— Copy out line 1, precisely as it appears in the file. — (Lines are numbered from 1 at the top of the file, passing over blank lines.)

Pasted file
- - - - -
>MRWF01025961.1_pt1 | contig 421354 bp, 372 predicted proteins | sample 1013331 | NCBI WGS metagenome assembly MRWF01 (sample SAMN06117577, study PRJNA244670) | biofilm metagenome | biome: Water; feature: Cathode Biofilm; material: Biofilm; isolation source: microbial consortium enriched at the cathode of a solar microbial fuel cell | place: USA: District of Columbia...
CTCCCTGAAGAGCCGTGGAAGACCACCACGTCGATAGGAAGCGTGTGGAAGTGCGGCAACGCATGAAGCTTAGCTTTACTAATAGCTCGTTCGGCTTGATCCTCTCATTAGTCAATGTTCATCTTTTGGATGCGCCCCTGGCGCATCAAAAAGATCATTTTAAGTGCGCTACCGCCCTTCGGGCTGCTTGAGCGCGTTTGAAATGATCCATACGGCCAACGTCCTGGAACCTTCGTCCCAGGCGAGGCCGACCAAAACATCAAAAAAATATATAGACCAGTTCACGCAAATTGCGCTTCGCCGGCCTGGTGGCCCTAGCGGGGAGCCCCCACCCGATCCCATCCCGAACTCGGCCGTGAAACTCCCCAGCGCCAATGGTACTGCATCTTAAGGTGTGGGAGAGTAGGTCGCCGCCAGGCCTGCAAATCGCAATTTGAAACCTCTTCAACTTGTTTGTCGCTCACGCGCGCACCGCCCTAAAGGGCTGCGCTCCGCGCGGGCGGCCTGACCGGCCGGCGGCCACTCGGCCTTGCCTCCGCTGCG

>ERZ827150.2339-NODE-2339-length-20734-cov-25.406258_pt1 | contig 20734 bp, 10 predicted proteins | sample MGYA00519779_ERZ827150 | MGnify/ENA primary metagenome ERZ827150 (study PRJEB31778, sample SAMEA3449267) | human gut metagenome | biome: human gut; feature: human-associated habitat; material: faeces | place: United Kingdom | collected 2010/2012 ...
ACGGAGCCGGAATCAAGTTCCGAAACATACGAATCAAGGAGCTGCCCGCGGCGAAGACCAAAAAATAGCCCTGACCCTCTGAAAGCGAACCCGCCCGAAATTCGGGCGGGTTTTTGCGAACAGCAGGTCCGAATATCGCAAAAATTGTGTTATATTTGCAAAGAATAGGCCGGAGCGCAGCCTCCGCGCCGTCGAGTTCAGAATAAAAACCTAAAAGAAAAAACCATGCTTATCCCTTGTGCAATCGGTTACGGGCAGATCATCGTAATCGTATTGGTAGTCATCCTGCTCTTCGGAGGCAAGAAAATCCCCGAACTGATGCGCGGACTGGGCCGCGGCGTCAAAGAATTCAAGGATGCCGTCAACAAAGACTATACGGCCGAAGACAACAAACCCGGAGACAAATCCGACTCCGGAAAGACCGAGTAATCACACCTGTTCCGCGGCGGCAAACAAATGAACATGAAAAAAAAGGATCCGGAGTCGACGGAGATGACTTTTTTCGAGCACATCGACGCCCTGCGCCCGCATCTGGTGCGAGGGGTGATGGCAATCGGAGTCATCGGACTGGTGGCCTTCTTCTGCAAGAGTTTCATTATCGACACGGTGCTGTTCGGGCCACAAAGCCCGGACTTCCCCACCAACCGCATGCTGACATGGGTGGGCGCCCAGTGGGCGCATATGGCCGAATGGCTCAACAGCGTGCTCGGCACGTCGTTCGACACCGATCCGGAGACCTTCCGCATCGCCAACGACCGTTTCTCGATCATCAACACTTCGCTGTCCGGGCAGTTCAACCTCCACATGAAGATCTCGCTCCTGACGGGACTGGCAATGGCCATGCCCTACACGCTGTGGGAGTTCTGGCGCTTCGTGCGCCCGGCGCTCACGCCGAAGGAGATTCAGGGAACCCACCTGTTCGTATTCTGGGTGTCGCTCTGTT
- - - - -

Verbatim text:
>MRWF01025961.1_pt1 | contig 421354 bp, 372 predicted proteins | sample 1013331 | NCBI WGS metagenome assembly MRWF01 (sample SAMN06117577, study PRJNA244670) | biofilm metagenome | biome: Water; feature: Cathode Biofilm; material: Biofilm; isolation source: microbial consortium enriched at the cathode of a solar microbial fuel cell | place: USA: District of Columbia...